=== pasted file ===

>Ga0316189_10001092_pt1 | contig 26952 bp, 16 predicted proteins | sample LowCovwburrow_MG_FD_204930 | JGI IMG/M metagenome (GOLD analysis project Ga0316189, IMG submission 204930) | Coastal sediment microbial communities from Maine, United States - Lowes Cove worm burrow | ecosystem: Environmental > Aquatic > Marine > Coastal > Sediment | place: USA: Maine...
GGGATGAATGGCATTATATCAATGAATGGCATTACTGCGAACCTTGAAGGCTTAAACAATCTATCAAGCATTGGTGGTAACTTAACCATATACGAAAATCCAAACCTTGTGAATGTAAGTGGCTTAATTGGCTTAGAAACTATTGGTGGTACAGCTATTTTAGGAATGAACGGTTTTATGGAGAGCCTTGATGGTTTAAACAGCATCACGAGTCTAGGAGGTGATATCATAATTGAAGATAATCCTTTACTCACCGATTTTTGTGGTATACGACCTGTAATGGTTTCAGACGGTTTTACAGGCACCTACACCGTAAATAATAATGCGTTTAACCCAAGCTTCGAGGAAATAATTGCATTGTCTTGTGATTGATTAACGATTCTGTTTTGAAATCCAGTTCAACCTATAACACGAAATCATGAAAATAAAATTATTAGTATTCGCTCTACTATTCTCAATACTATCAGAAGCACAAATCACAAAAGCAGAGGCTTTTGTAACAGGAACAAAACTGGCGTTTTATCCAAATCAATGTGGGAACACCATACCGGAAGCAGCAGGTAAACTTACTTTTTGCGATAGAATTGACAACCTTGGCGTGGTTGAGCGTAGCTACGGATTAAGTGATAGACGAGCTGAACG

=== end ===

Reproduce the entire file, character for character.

>Ga0316189_10001092_pt1 | contig 26952 bp, 16 predicted proteins | sample LowCovwburrow_MG_FD_204930 | JGI IMG/M metagenome (GOLD analysis project Ga0316189, IMG submission 204930) | Coastal sediment microbial communities from Maine, United States - Lowes Cove worm burrow | ecosystem: Environmental > Aquatic > Marine > Coastal > Sediment | place: USA: Maine...
GGGATGAATGGCATTATATCAATGAATGGCATTACTGCGAACCTTGAAGGCTTAAACAATCTATCAAGCATTGGTGGTAACTTAACCATATACGAAAATCCAAACCTTGTGAATGTAAGTGGCTTAATTGGCTTAGAAACTATTGGTGGTACAGCTATTTTAGGAATGAACGGTTTTATGGAGAGCCTTGATGGTTTAAACAGCATCACGAGTCTAGGAGGTGATATCATAATTGAAGATAATCCTTTACTCACCGATTTTTGTGGTATACGACCTGTAATGGTTTCAGACGGTTTTACAGGCACCTACACCGTAAATAATAATGCGTTTAACCCAAGCTTCGAGGAAATAATTGCATTGTCTTGTGATTGATTAACGATTCTGTTTTGAAATCCAGTTCAACCTATAACACGAAATCATGAAAATAAAATTATTAGTATTCGCTCTACTATTCTCAATACTATCAGAAGCACAAATCACAAAAGCAGAGGCTTTTGTAACAGGAACAAAACTGGCGTTTTATCCAAATCAATGTGGGAACACCATACCGGAAGCAGCAGGTAAACTTACTTTTTGCGATAGAATTGACAACCTTGGCGTGGTTGAGCGTAGCTACGGATTAAGTGATAGACGAGCTGAACG